3D differentiation conditions for the production of cultured meat from livestock stem cells

Lead Research Organisation: University of Nottingham
Department Name: School of Medicine


Global demand for meat is steadily increasing (3%/year), and is further exacerbated by population growth, which is estimated to reach 10 billion by 2050. Livestock meat production uses ~70% of global arable land, contributes to increases in greenhouse gases (beef) and considerable water use. Based on the anticipated increase in global demand we will have insufficient planetary resources to provide meat to the world population by the middle of the century. Thus, alternative methods for the production of nutritious, palatable and sustainable meat are urgently needed. The cellular agriculture sector has recently emerged as a possible solution to the production of meat in the laboratory, however bioengineering solutions for the production of cultured meat are still in their infancy. In this project we will take advantage of our complementary expertise in stem cell biology (RA), biomaterials/matrix biology (CM) and synthetic chemistry (NRT) to develop a technologically innovative approach to the production of cultured meat. Meat is a complex tissue, with muscle cells representing the main cellular component, and complemented with smaller proportions of adipose and connective tissue. Developing methods for producing muscle cells that recapitulate the organisation of skeletal muscle in vitro is the foundation for the creation of an alternative source of meat that could then be further engineered to contain other cell types and deliver a nutritious and palatable product. We will test the hypothesis that modulation of the extracellular environment can have a positive effect on muscle and fat cell fate specification.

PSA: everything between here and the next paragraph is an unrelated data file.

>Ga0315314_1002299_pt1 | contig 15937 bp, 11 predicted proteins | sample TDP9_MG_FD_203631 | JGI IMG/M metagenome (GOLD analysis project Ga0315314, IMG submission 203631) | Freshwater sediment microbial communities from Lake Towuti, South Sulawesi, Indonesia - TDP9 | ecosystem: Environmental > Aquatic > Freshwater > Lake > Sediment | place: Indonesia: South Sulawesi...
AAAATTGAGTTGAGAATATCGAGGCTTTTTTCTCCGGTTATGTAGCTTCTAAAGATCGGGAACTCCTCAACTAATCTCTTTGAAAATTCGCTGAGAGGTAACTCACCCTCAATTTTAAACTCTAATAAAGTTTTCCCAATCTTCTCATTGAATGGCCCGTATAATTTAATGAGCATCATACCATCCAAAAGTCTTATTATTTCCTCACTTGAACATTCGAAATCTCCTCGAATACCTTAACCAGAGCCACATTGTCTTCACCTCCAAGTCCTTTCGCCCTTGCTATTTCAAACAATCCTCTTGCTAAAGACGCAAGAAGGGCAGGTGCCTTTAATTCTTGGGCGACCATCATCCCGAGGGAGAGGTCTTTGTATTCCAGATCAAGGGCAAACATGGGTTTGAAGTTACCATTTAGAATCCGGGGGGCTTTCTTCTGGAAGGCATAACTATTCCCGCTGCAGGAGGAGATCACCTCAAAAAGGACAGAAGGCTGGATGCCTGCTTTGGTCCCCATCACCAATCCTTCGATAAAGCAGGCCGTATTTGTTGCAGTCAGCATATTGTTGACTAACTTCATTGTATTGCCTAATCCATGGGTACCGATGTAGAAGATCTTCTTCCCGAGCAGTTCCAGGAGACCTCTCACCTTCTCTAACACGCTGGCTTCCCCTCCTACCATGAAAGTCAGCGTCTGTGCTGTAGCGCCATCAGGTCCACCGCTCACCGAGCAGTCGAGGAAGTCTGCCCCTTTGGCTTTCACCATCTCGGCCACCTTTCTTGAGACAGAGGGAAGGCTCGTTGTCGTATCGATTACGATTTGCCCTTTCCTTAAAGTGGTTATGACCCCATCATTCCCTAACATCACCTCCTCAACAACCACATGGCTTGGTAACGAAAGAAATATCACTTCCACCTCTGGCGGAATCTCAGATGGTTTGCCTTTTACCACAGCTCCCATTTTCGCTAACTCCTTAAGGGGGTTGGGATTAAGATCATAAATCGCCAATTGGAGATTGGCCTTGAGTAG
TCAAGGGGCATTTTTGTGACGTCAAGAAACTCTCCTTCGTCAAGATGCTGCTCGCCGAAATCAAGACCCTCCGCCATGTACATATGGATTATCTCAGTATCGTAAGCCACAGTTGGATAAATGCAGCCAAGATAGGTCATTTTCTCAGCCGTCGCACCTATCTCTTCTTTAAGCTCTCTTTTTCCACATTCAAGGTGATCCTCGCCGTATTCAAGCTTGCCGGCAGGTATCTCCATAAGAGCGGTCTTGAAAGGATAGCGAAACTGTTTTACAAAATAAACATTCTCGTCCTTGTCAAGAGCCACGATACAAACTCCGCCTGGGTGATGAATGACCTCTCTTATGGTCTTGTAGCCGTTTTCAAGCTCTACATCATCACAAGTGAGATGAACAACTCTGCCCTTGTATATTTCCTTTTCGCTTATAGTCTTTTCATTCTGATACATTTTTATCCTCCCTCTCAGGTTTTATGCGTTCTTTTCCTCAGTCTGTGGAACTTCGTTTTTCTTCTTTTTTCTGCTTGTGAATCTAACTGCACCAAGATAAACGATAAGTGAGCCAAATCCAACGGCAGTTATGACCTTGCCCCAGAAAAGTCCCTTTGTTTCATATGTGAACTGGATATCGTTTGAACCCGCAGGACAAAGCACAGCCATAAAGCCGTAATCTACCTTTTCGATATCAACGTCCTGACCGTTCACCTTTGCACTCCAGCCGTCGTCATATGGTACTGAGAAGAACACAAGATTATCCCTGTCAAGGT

During embryonic development, tissue specification is the result of a complex interplay between cells and the extracellular matrix (ECM) that surrounds them. That matrix is composed of proteins and glycans that exist in different forms, the exact combination of which gives each tissue unique characteristics with regard to both mechanical and biochemical properties. Cells respond to these signals as they form specialised tissues such as muscle and fat, often re-modelling the matrix as they do so. In vitro, stem cell differentiation has traditionally made use of the animal derived matrix preparation, Matrigel. However, this product has significant limitations including a lack of reproducibility, the intractable complexity of the material and the 3Rs limitations when trying to create an animal-component free product. Using a peptide hydrogel previously optimised by our group for culture of mouse and human pluripotent stem cells, we can selectively introduce matrix components to test the impact these have on the differentiation of animal stem cells to muscle and fat. Importantly, the addition of matrix proteins or glycans can be carried out independently to altering the mechanical properties of the hydrogel, allowing separate evaluation of the impact of both of these critical factors.


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Studentship Projects

Project Reference Relationship Related To Start End Student Name
BB/T008369/1 30/09/2020 29/09/2028
2746272 Studentship BB/T008369/1 30/09/2022 29/09/2026